• OPEC is scheduled to meet on June 5 to determine production quotas going forward. Most analysts do not expect the organization to announce major changes during the meeting, but any surprises could have a significant impact on gas prices.
  • Despite expectations for lower prices, there are a number of factors that could send summertime gas prices even higher than today, such as increased fighting in the Middle East, unexpected problems at major refineries or strong Atlantic hurricanes.

Average Gas Prices Jump at Fastest Seasonal Pace in Three Years

  • Average U.S. prices have increased by 71 cents per gallon since late January, which is the largest seasonal increase since 2012. Average prices increased 26 out of 31 days in May for a total of 17 cents per gallon, making it the largest increase for the month since 2009.
  • “Gas prices have jumped much faster this spring than we typically see because of seasonal refinery issues and rising oil costs,” continued Ash. “The pain has been less costly than in the past though because gasoline remains a relative bargain in most areas compared to recent years.”
  • Gas prices have increased since January due to a combination of rising crude oil costs, seasonal refinery maintenance, unexpected refinery problems and the switchover to summer-blend gasoline.
  • The cost of crude oil has increased by about $15 per barrel since reaching a six-year low in the middle of March. Oil is the primary cost associated with producing gasoline and any increase in the cost of oil generally leads to higher gas prices. Crude oil prices have increased this spring primarily due to slowing U.S. production and continued risks associated with conflict in the Middle East.
  • Many refineries conduct maintenance in the spring to prepare equipment for production during the busy summer driving season. Refineries conducting maintenance generally produce less gasoline, which can lead to tighter supplies and higher prices. In addition, unexpected refinery problems at this time of year can make the supply situation even worse and lead to a surge in regional prices.
  • Gas stations in many parts of the country switch to summer-blend gasoline by June 1. This blend reduces smog and improves air quality at higher temperatures, but it costs slightly more to produce.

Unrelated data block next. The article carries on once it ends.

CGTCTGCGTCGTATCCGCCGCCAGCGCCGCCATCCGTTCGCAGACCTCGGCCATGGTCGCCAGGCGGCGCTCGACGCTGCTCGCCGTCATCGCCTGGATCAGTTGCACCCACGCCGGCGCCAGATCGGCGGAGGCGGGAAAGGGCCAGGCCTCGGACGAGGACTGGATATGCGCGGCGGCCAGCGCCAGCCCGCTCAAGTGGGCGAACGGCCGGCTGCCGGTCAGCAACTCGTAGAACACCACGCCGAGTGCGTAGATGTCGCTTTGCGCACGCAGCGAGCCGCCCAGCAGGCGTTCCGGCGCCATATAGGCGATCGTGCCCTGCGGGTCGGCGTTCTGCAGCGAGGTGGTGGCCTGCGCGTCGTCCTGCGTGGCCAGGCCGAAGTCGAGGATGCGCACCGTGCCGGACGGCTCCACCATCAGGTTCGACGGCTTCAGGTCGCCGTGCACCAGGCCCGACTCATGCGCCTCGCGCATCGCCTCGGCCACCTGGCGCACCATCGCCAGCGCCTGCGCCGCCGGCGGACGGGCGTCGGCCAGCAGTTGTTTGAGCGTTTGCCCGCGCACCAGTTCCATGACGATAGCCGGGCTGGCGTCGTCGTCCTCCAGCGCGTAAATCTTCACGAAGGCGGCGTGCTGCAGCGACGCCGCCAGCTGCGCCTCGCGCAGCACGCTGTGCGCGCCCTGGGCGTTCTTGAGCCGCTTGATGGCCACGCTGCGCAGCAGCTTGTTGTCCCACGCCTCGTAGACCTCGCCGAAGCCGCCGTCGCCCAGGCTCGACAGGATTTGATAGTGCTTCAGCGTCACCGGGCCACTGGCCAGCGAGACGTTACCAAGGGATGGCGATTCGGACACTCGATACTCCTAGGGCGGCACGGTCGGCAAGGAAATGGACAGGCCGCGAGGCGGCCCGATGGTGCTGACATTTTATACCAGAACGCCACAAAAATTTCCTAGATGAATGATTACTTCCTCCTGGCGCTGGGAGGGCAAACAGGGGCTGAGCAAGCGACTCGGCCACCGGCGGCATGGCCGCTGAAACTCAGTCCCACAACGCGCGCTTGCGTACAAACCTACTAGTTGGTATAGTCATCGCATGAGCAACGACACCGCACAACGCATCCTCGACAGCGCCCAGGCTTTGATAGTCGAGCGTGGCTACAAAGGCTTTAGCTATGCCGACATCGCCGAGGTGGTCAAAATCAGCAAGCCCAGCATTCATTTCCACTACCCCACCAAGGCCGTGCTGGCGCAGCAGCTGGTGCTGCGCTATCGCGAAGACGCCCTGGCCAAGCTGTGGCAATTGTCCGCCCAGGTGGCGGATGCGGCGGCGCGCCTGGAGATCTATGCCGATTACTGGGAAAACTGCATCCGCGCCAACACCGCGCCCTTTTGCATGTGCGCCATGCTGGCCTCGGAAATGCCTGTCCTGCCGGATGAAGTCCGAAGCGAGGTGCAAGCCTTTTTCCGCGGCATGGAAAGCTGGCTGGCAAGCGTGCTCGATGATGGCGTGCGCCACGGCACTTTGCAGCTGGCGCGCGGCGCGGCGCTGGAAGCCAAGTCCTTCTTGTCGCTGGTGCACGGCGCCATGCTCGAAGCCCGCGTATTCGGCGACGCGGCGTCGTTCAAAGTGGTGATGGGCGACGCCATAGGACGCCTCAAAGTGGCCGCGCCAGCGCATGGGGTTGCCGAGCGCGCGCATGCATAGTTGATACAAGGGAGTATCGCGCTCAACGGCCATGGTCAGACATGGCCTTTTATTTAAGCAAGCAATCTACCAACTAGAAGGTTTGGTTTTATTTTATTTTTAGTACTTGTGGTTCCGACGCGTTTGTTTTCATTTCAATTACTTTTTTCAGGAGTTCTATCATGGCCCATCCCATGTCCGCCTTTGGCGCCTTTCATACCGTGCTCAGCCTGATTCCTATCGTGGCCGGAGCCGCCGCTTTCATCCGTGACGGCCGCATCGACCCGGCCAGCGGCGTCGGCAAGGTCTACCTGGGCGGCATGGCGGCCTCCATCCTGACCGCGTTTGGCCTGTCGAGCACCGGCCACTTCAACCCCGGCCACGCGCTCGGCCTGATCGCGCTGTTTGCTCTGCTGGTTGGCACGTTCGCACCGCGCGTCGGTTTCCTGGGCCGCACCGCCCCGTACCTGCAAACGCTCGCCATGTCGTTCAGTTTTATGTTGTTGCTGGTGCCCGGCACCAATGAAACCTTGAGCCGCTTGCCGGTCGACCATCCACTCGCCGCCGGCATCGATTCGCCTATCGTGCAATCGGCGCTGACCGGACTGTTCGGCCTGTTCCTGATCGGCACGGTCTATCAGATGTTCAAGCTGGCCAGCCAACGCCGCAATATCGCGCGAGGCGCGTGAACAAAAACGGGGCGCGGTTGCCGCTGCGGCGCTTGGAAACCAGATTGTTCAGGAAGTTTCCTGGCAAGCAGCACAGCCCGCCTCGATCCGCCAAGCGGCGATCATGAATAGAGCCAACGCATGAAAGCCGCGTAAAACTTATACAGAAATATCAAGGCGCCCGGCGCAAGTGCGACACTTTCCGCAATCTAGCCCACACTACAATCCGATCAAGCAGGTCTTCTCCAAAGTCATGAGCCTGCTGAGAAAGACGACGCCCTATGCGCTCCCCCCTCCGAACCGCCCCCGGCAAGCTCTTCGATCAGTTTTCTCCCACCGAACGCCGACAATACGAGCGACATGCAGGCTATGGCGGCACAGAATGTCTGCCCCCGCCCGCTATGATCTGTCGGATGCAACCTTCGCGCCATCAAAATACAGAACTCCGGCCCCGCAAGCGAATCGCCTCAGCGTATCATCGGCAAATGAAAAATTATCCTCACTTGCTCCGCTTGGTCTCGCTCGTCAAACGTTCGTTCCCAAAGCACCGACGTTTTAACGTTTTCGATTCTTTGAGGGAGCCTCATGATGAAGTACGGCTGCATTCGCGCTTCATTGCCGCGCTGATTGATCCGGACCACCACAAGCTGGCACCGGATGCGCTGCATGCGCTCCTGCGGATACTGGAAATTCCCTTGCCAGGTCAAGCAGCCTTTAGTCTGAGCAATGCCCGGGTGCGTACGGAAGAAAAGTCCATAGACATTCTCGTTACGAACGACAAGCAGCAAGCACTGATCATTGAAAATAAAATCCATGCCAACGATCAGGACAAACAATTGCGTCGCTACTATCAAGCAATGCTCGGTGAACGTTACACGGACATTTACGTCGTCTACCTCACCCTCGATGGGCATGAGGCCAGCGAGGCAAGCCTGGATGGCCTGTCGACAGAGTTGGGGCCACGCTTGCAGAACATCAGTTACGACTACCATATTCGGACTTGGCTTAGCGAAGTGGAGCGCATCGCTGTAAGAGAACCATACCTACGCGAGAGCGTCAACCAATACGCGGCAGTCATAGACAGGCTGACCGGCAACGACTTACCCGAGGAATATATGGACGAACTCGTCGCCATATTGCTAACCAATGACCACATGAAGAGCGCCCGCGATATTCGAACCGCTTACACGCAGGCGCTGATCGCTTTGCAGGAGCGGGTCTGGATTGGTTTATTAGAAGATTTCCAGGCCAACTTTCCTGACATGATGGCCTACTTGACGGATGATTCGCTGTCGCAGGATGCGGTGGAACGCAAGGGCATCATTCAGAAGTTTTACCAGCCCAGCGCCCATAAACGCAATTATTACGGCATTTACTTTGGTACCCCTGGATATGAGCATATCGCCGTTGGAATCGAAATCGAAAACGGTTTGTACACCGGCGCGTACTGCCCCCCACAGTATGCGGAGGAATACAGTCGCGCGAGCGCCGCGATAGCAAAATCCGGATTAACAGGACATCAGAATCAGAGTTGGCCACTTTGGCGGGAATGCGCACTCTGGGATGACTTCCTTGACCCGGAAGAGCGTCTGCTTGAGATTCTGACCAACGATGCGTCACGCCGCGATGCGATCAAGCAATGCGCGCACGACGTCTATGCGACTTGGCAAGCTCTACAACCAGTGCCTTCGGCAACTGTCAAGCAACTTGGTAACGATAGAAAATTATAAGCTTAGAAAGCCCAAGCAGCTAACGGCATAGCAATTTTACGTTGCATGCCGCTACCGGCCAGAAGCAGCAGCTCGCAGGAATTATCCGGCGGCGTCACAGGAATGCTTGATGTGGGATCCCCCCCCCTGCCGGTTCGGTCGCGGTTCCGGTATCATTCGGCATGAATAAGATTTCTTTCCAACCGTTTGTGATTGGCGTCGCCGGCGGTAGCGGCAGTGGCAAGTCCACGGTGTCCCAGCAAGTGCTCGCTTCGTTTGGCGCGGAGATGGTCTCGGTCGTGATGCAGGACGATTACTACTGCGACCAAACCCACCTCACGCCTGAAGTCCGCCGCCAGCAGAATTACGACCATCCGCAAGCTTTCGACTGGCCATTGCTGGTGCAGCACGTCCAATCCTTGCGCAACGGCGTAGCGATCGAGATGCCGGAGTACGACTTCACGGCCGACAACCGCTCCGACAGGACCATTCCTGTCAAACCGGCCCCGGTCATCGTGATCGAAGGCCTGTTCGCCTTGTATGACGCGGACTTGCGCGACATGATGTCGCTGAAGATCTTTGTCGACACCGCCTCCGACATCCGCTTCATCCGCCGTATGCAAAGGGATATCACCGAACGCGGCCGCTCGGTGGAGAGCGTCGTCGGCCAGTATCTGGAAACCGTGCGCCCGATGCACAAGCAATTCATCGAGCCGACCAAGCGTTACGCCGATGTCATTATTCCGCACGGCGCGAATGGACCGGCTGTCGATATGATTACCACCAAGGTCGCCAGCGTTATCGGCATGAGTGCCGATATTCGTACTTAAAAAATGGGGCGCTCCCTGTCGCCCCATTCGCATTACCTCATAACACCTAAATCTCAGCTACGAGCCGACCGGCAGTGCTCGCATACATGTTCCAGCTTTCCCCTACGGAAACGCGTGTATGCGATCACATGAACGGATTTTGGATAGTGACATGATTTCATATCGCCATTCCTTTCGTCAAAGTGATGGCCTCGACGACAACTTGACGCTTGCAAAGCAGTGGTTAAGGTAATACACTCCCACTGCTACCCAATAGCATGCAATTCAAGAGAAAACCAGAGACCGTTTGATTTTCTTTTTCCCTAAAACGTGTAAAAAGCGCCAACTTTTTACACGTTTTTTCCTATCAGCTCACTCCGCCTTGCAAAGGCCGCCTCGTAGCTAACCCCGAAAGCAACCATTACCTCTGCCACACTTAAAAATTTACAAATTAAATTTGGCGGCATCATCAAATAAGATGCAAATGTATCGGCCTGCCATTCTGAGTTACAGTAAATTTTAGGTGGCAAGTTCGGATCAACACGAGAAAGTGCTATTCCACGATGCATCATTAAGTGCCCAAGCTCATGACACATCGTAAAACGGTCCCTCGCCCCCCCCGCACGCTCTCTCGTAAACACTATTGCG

• The average price of gas in May was $2.69 per gallon, which was the lowest average for the month since 2009. By comparison, the average price of gas in May 2014 was nearly $1 per gallon more expensive at $3.66 per gallon.
  • Gasoline costs less than in recent years because of significantly lower crude oil costs. Despite recent increases, crude oil remains about $50 per barrel cheaper than the highs reached in summer 2014. Crude oil prices dropped during the second half of 2014 due to abundant global supplies and production. The most recent settlement price for WTI crude was $60.30 per barrel.
  • Gas prices on the West Coast continue to be the highest in the nation due to regional refinery problems. California’s average has been the most expensive in the country for almost every day since February 26, when California’s average climbed above Hawaii for the first time since October 2012. California’s prices began to jump in February following an explosion at the ExxonMobil refinery in Torrance, Calif., which has helped limit fuel production across the region. The region likely will continue paying among the highest prices in the country this summer, though California’s average has dropped about 12 cents per gallon since the middle of May.

$3 per Gallon Gasoline Far Too Common in the Western United States

  • The only states in the country with average gas prices above $3 per gallon are in the western United States. The states with average prices above $3 per gallon include: California ($3.70), Hawaii ($3.30), Nevada ($3.30), Alaska ($3.30), Washington ($3.06), Oregon ($3.03) and Utah ($3.03).